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Ocean City, Maryland has been proclaimed the "White Marlin Capital of the World". Situated relatively close to the Gulf Stream, the Maryland coast provides an excellent place to fish for white marlin and other large pelagic species that migrate north with the warm waters of the Gulf Stream. However, in 2001, worldwide declines of this species prompted the Biodiversity Legal Foundation to petition the National Marine Fisheries Service (NMFS) to list the white marlin as endangered or threatened throughout its range and to designate critical habitat under the Endangered Species Act (ESA). Responding to these concerns over declining stocks of white marlin, NMFS initiated a comprehensive review of the status of the species. This involved conducting a number of public meetings to solicit information from the public as well as a thorough examination of the best available scientific and fisheries information by a Status Review Team. Based on this review, the Status Review Team found that “current measures by the International Commission for the Conservation of Atlantic Tunas (ICCAT) are not sufficient to prevent continued overfishing”. They agree that “stocks may continue to decline but not necessarily to high-risk levels”. NMFS will reevaluate the status of white marlin in 2007. Click here for details on this important item.
Created in 1969, ICCAT is an international, inter-governmental organization responsible for the conservation of about 30 species that includes tunas, billfish and swordfish in the Atlantic Ocean and adjacent seas. Currently, about 35 countries are members of ICCAT, including the United States.
Domestically, the Highly Migratory Species Division of NMFS, in cooperation with ICCAT, manages tunas, billfish, sharks and swordfish in U.S. waters from 3 to 200 miles offshore.
Mortality on white marlin stocks from U.S. commercial and recreational fishermen is quite low, accounting for only about 5% of the worldwide mortality. The majority of catch occurs as a bycatch in international longline fisheries. In the U.S., commercial fishermen are required to release all hooked marlin and most recreational anglers voluntarily do so although they are not required to.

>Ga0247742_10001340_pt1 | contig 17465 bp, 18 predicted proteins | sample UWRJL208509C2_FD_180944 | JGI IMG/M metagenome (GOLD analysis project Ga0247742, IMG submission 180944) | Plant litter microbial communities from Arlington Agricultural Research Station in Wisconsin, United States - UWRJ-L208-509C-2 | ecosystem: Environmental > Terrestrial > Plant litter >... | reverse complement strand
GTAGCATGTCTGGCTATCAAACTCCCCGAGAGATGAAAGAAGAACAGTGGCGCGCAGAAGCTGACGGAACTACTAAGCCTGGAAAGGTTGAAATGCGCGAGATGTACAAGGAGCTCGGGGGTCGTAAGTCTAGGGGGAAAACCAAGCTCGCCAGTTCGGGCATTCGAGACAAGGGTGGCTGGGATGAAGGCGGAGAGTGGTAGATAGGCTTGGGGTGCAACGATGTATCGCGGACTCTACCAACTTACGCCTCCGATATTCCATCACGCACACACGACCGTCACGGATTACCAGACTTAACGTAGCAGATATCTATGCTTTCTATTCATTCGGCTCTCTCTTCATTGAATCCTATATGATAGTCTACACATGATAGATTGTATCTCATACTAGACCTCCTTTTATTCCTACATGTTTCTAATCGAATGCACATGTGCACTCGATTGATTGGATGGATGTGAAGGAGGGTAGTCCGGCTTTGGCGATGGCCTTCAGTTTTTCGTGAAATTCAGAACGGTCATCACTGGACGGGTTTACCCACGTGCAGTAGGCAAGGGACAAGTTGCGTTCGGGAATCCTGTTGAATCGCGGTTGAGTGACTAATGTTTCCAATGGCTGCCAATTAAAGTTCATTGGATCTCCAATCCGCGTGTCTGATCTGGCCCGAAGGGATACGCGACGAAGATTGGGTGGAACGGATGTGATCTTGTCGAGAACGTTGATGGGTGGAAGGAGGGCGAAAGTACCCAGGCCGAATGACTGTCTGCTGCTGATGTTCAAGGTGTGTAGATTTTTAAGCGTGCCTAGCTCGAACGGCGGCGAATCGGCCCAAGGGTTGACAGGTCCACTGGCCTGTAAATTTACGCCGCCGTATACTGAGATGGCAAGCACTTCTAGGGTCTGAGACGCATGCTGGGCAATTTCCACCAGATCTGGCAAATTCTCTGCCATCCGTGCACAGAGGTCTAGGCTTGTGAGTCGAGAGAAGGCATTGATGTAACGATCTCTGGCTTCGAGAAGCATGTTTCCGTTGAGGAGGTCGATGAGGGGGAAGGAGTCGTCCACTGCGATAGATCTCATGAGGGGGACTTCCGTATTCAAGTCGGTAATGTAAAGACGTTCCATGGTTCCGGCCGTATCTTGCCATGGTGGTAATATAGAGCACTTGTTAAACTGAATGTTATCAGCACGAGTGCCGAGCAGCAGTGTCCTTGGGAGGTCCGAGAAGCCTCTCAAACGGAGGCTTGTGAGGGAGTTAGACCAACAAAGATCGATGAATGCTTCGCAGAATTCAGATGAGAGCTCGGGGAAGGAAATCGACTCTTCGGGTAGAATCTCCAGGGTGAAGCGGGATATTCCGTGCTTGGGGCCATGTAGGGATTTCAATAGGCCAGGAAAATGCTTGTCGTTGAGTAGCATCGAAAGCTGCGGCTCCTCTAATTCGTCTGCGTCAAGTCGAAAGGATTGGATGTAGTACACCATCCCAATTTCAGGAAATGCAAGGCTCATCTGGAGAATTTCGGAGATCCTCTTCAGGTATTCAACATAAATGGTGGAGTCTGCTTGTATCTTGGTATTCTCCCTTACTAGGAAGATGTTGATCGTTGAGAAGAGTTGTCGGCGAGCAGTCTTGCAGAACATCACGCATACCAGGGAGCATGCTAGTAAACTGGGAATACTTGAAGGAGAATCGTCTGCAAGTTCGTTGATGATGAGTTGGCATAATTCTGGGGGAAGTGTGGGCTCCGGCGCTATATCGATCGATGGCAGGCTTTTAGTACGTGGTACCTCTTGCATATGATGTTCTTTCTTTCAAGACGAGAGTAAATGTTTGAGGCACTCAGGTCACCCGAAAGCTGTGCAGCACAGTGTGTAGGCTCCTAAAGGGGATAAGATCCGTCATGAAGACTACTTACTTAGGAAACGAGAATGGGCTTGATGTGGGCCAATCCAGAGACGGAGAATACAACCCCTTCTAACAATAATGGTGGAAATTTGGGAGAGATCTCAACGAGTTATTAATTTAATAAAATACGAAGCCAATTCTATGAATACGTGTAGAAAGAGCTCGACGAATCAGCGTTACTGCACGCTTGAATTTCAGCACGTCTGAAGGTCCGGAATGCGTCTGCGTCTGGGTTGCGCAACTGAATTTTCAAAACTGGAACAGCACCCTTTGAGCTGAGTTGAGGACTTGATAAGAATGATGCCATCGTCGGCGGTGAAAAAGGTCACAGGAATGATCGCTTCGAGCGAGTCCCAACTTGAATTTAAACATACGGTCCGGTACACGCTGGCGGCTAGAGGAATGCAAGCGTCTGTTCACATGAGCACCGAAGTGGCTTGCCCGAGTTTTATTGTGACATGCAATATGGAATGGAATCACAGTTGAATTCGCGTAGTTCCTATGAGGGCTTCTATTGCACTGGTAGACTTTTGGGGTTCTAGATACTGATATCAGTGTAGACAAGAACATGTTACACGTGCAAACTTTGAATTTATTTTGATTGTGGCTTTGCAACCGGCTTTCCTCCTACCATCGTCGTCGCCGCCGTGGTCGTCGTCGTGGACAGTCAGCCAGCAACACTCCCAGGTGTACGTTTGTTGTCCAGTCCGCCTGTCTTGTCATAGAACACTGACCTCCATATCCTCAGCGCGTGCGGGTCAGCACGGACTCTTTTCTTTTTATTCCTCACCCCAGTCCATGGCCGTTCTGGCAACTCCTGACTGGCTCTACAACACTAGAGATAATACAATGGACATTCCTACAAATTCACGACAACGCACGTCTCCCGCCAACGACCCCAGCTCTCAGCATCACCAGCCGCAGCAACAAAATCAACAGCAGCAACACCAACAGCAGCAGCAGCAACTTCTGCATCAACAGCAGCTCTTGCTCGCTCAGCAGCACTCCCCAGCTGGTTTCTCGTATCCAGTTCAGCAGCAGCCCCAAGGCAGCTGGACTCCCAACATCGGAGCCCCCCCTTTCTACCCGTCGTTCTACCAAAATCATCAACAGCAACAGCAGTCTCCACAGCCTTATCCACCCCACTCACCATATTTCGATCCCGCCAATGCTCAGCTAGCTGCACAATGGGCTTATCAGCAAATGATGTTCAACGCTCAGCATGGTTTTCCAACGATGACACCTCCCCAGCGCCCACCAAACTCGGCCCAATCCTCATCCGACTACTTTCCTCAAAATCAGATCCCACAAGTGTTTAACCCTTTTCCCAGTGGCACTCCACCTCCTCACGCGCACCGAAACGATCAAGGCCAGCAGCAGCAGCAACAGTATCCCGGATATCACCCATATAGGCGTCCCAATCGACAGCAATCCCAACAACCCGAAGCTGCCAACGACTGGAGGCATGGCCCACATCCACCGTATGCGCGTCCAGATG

Ongoing Marlin Management
NMFS continues to seek advice from the Billfish Advisory Panel and the ICCAT Advisory Committee members regarding billfish management (white and blue marlins, sailfish, and longbill spearfish). In response to ICCAT recommendations, NMFS has proposed to increase monitoring of recreational billfish landings and to gather data to ensure compliance with international management requirements. The method currently in place in several states requires successful anglers to report their daily catch to NMFS via a toll-free telephone number. However, non-compliance with this system resulted in inaccurate landing records. In an effort to improve the accuracy of information on the recreational landings of bluefin tuna, billfish and swordfish, the Maryland Department of Natural Resources (MDNR) volunteered to conduct a landing census in Ocean City, MD, similar to the one used by the North Carolina Division of Marine Fisheries, which consists primarily of a catch card and landing tag. As a result, anglers landing bluefin tuna, billfish or swordfish in Ocean City must check in their catch at one of several approved landing sites. They will receive and complete a catch card, which is exchanged for a landing tag to be placed on the fish before it leaves the boat. This was begun for bluefin tuna in 1999 and for billfish and swordfish in 2002.
Information on weekly landings of these species by recreational fishermen is available at the approved landing sites and at the MDNR Fisheries website.
For Your Information (these links will take you to the National Marine Fisheries Service website):
NMFS Billfish Tournament Regulations
NMFS Recreational Billfish Regulations
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